Dairy processors have blocked engagement with a farming union following a spat about failure to pass on gains to farmers.
The Ulster Farmers’ Union have described dairy processors’ plans to block future engagement with them as ‘bizarre’ after criticising them for failing to pass on financial gains to dairy farmers, who are currently struggling.
UFU deputy president, Ivor Ferguson said dairy processors did not understand how angry farmers feel.
After more than 18 months of struggling with prices below the cost of production, the union criticised the failure of processors to pass on better milk market returns to farmers.
Dairy UK and Dale Farm then said it planned to block future engagement with the union, with Dale Farm Group CEO Nick Whelan saying he was surprised with the tone used.
“Far from refusing to engage with that organisation, I made it an early priority to meet UFU leaders and brief them on Dale Farm’s intention to significantly increase the price we can pay to our members over the coming months, as the market delivered,” Mr Whelan said.
Mr Ferguson then said farmers are right to demand that processors ‘dig deeper’ to give them the full benefit of the fall in the value of sterling and improving global markets.
“If they cannot do so, they need to explain to their members why this is the case and also when they can expect to see price increases. For the organisation that represents processors to respond to criticism by refusing to engage with the body that represents their farmer suppliers is, quite frankly, childish posturing,” he said.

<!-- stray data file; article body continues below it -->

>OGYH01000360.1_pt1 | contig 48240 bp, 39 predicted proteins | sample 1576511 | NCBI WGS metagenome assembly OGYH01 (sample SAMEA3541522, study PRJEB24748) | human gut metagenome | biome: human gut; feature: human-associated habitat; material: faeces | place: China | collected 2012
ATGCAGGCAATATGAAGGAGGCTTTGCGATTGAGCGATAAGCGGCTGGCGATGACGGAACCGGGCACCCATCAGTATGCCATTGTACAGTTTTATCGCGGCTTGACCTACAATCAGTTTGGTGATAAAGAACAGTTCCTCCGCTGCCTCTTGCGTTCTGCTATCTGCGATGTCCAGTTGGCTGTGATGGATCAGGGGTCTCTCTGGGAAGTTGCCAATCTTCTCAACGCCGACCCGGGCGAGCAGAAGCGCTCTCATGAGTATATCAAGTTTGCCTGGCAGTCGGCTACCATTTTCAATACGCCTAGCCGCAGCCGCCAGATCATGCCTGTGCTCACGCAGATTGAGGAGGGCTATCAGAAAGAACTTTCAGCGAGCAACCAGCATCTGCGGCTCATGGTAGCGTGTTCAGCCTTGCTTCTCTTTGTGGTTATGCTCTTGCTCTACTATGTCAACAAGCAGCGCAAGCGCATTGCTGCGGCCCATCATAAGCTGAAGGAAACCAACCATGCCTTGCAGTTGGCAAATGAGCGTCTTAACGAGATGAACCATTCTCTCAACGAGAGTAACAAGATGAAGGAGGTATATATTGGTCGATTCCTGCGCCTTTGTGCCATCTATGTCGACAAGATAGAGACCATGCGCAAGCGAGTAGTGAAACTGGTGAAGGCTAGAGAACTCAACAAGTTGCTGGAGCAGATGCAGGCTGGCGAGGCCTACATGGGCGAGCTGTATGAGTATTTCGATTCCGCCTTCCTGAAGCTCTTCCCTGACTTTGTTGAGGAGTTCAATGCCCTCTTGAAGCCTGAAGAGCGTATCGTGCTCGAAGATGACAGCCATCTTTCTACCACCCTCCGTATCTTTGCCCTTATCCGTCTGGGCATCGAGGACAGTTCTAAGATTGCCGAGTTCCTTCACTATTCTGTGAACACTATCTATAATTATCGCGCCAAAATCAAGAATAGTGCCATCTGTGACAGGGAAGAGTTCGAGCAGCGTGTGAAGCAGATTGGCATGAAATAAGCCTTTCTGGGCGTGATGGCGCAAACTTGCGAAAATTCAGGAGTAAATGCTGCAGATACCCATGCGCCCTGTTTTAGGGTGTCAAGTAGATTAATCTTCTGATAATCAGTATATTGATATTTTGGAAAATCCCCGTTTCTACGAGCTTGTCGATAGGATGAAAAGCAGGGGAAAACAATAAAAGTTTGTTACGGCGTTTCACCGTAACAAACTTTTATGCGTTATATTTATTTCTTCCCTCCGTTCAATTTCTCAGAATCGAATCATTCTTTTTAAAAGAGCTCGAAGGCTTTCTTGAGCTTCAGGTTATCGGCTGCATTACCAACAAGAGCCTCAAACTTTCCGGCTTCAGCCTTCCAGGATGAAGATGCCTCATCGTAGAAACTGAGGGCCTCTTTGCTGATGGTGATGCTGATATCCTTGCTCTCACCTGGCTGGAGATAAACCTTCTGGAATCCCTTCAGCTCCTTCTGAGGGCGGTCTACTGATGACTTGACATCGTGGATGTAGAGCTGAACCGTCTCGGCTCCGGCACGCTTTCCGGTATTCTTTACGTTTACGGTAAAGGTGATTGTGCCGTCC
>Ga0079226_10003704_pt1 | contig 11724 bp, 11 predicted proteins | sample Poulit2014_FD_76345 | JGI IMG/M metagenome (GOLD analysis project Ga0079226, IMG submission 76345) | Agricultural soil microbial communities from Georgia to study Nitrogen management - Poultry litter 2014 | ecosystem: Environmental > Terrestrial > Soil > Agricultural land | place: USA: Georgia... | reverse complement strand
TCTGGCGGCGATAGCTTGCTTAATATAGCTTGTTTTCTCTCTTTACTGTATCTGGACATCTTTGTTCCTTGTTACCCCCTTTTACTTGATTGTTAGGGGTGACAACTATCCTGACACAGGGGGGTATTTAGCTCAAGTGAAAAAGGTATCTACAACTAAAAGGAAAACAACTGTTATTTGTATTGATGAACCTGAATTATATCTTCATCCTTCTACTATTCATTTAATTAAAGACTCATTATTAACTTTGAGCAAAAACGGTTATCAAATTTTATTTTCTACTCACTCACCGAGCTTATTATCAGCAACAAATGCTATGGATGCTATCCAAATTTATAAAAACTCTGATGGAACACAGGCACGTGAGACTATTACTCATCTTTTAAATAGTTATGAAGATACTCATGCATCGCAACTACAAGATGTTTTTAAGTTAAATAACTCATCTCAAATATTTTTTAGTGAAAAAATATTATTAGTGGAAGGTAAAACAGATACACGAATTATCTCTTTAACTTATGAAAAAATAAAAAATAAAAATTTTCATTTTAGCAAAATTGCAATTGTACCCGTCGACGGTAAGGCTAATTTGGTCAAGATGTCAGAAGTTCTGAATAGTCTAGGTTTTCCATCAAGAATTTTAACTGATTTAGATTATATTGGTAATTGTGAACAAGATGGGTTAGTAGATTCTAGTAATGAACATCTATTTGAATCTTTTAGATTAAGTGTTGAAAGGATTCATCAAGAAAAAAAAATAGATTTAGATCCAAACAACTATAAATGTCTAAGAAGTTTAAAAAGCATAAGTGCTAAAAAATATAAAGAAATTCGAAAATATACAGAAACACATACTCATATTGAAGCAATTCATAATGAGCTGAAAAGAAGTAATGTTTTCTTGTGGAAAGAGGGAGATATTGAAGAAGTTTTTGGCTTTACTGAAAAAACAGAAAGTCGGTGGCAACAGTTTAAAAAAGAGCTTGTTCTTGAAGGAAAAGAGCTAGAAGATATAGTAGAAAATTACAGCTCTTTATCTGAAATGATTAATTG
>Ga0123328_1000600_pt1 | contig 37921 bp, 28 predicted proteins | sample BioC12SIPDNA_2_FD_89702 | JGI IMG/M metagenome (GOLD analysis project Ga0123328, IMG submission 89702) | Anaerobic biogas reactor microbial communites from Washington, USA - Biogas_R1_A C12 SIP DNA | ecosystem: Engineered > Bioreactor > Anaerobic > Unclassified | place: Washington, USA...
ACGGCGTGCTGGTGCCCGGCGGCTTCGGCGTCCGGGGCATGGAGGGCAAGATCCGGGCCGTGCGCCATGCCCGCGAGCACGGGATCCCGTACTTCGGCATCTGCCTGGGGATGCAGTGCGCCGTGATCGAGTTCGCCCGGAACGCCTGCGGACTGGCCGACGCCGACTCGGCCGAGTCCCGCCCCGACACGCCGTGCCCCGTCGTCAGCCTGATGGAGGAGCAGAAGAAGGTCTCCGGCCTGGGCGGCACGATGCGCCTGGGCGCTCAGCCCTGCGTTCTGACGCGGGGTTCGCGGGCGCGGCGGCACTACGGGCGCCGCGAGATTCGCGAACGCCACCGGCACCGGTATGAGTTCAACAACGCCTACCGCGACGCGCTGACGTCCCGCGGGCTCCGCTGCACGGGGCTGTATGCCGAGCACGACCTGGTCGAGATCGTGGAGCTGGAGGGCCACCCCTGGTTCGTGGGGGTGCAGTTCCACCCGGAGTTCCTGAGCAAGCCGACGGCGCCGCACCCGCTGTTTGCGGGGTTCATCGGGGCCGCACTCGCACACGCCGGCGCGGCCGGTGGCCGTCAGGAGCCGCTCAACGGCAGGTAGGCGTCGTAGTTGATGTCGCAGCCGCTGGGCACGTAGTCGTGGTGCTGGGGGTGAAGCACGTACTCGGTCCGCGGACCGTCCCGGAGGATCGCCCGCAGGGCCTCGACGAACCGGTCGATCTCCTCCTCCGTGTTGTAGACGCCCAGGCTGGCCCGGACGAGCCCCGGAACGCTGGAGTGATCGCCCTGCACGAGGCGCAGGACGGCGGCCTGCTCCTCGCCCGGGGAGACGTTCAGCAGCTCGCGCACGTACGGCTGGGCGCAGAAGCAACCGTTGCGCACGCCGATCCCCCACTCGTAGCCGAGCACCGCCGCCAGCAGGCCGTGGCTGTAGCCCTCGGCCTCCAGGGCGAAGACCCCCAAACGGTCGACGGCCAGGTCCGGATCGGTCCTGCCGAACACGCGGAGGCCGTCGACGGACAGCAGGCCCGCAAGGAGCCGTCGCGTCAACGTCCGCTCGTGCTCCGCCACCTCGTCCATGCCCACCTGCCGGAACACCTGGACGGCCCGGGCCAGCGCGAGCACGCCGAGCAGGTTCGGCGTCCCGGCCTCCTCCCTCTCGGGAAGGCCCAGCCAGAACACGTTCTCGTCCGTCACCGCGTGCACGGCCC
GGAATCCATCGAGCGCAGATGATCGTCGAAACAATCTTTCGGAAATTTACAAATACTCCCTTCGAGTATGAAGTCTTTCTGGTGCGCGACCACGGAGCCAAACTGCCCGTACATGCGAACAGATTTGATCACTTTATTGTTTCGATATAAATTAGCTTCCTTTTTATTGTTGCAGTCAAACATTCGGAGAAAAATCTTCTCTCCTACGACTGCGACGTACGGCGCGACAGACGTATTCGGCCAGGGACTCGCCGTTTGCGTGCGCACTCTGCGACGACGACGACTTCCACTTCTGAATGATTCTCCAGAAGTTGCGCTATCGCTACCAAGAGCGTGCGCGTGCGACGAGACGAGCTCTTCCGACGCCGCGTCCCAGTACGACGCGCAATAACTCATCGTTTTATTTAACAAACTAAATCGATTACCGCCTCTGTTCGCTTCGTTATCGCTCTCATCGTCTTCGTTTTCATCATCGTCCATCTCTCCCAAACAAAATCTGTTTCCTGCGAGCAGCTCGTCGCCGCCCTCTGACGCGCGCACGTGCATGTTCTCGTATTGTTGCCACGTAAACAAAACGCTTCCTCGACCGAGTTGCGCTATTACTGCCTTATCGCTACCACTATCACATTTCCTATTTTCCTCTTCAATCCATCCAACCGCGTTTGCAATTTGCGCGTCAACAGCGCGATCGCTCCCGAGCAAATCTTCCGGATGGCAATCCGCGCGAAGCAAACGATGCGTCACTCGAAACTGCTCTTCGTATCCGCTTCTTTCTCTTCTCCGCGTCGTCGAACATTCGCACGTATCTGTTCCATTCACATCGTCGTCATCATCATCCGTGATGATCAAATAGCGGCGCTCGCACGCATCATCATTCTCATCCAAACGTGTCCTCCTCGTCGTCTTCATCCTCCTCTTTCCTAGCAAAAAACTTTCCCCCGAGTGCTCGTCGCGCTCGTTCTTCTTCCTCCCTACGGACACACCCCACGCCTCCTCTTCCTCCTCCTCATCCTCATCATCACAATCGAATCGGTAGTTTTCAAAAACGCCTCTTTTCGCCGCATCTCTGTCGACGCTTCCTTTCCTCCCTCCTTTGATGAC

Dairy UK (NI) has claimed that the UFU’s criticism of their members was ‘unhelpful and unjustified’.
An angry Mr Ferguson said: “I have to tell them we are not there to be helpful to processors. We are there to help farmers, and their action is evidence that processors do not understand the financial pain and angry mood of the farmers that supply the milk that keeps them in business.
“If Dairy UK (NI) believes our criticism is unjustified that is a different matter, but in a rational business world people debate their differences. They do not simply walk away.”
He added that in criticising processors the UFU was responding to concerns raised by many dairy farmer members supplying all dairy processors.
The UFU deputy president said Dale Farm had also decided not to engage with the UFU.
“That is their choice, but as a farmer owned cooperative, I hope they are aware that many of their members are also members of the UFU.
“These producers have been pushing for us to take a tougher line – and I would urge them to make clear to Dale Farm that blocking engagement with the organisation that represents farmers is the wrong stance for any cooperative,” said Mr Ferguson.
The UFU has confirmed it will not be attending the milk meeting in Cookstown, but has said the fact that it is happening and also that many producers are considering sending their milk to processors operating in Great Britain is further evidence of the hurt and anger felt by dairy farmers across Northern Ireland.
“Farmers see dairy commodity prices rising, in some cases to record levels, while milk production is falling, yet our dairy farmers are still receiving a base price below the cost of production,” said Mr Ferguson.